By: Sam Doak
September 27 2022
This claim stems from a misunderstanding related to the name of a program intended to find and identify lost children.
A photograph of a brochure produced by the Freemasons of Georgia has caused some to believe the organization is attempting to convince parents to have their children microchipped. The brochure advertises a program named ‘GACHIP’ and asks parents if they would have information on their children to hand should their children go missing.
The first user to upload a picture of the leaflet at issue captioned it, “the freemasons think they're slick now.. look at them trying to chip our kids now”. Since this was posted on September 24, it has been retweeted over 500 times and shared across numerous other social media platforms.
The brochure photographed is a genuine piece of promotional material for a program overseen by freemasons. ‘GACHIP’, an abbreviation of ‘Georgia Child Identification Program’, is one of many related initiatives operated by freemasons across North America. These programs trace back to a 2004 Conference of Grand Masters of Masons. During this event, those present agreed to create the Masonic CHIP Support Committee and mandate it to support the establishment of regional child identification initiatives through participating lodges.
Masonic CHIP programs collect identifying information on a child with the consent of parents or guardians. This information can include fingerprints, dental records, and photographs. Once collected, it is returned to the parent/guardian of the child for use if they go missing. Participating masonic lodges claim they retain none of this information, which is collected purely to help find and identify lost children.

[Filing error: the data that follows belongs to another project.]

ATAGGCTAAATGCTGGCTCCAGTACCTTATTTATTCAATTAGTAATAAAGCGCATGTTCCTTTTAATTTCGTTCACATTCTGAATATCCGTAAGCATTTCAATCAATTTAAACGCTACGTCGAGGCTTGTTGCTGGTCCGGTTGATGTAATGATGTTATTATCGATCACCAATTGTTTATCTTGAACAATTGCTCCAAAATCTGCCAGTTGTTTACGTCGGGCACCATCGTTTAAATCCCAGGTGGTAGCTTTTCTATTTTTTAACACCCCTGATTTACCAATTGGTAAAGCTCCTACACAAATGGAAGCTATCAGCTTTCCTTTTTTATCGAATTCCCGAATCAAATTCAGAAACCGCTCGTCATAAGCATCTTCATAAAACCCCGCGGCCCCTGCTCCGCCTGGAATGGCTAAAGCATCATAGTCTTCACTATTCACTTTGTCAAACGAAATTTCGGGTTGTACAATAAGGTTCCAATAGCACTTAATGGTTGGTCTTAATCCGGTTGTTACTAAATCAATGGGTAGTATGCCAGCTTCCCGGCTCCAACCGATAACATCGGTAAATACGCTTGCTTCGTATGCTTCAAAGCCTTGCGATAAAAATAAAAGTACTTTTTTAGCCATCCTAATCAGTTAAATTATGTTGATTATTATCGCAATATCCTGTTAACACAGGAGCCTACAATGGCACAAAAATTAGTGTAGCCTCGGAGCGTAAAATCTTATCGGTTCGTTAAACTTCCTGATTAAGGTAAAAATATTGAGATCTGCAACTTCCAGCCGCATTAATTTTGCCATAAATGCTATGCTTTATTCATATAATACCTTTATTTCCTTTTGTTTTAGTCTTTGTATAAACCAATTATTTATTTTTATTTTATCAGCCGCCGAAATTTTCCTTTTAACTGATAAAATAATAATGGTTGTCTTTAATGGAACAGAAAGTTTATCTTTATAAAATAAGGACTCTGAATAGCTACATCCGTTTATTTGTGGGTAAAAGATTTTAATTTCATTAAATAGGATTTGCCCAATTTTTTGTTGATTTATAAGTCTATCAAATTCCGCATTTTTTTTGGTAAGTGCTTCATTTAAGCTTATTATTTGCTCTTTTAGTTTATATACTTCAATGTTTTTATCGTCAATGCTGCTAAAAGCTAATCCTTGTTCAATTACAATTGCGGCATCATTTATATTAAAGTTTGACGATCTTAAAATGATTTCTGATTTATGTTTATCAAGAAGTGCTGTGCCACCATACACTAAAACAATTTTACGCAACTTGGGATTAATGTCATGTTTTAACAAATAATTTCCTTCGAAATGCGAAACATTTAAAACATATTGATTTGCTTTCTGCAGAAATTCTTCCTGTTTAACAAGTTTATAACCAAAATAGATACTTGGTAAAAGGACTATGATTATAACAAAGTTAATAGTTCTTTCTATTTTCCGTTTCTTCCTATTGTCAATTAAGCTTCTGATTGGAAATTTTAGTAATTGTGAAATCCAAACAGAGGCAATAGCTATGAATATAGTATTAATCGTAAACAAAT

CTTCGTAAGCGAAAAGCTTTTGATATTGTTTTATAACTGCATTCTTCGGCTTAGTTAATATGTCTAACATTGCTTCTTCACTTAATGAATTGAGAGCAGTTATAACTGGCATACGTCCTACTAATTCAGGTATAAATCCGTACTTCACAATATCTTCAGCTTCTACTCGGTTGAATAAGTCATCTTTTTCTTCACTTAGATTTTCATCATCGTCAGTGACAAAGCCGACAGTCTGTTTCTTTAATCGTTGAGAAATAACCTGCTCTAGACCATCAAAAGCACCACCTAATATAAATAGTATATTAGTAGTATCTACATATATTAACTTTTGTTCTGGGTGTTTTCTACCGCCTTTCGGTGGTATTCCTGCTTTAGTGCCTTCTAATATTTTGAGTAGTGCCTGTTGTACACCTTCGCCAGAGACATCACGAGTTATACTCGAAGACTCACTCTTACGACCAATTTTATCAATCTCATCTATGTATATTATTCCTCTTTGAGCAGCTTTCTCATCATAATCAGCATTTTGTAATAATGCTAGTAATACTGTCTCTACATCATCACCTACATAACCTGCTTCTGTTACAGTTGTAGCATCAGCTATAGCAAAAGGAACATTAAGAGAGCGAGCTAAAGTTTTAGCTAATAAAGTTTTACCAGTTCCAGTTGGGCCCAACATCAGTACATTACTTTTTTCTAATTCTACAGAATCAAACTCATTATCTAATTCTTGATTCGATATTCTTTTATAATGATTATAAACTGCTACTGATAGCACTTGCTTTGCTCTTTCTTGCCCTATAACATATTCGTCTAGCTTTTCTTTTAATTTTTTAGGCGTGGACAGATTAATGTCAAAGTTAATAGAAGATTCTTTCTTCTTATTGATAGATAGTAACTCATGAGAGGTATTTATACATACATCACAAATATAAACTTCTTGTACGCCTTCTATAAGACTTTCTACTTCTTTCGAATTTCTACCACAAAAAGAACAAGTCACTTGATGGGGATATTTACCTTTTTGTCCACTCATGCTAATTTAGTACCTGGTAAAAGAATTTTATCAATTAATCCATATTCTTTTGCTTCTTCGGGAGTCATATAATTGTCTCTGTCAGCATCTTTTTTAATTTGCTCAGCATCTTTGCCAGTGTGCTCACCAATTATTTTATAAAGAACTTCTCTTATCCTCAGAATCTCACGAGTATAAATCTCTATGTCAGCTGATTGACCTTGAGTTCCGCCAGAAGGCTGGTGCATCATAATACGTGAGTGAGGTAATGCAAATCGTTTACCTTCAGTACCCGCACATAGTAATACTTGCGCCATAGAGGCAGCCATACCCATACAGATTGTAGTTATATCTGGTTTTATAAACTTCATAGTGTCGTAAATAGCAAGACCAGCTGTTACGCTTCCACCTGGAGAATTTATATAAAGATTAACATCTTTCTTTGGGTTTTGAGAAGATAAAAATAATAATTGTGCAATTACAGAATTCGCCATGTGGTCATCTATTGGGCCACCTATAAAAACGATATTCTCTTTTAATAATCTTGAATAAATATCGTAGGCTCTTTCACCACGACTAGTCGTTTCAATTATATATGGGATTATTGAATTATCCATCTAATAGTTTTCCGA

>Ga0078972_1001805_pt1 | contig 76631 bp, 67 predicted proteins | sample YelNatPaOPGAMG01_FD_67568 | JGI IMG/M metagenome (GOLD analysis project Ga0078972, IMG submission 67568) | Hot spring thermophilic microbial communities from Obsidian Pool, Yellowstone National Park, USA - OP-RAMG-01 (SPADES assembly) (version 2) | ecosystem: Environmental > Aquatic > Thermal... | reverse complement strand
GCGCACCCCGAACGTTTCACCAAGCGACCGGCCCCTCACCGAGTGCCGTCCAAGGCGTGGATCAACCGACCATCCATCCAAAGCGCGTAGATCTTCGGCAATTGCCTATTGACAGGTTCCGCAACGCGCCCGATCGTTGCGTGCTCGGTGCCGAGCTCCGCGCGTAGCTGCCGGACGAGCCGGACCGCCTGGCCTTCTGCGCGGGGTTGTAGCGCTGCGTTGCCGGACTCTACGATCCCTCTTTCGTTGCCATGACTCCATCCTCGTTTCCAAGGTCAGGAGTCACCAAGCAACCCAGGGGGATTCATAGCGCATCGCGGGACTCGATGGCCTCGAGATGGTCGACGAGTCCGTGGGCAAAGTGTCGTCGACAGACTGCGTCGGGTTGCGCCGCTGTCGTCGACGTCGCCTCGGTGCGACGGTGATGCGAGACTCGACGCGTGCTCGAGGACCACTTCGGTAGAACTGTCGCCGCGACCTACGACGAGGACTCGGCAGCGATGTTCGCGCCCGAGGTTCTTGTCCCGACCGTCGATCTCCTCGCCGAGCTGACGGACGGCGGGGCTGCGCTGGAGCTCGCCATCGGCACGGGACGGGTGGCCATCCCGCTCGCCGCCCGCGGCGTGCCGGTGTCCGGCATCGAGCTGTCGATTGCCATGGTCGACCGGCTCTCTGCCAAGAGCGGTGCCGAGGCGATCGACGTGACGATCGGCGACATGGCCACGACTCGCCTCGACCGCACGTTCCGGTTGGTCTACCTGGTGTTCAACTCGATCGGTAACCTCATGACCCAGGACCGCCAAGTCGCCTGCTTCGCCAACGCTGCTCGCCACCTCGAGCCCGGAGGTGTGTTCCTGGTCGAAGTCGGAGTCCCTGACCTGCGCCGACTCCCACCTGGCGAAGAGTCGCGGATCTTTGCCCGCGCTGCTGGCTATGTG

Freemasonry has been central to numerous conspiracy theories, with masons frequently being painted as involved in sinister or occult activities. While there is no evidence that masonic organizations are inherently dangerous in this manner, these associations make some particularly sensitive to news regarding them. In this case, it appears that the name ‘GACHIP’ prompted individuals to associate this program with existing conspiracy theories regarding microchipping, which have gained widespread attention since the COVID-19 pandemic. In reality, neither GACHIP nor any identical initiatives in North America advocate the microchipping of children.
While the photographed promotional material that sparked this claim appears genuine, it does not advocate microchipping children. This conclusion was reached due to a misunderstanding related to the program’s name in the context of widespread suspicion of freemasonry and fears related to microchipping.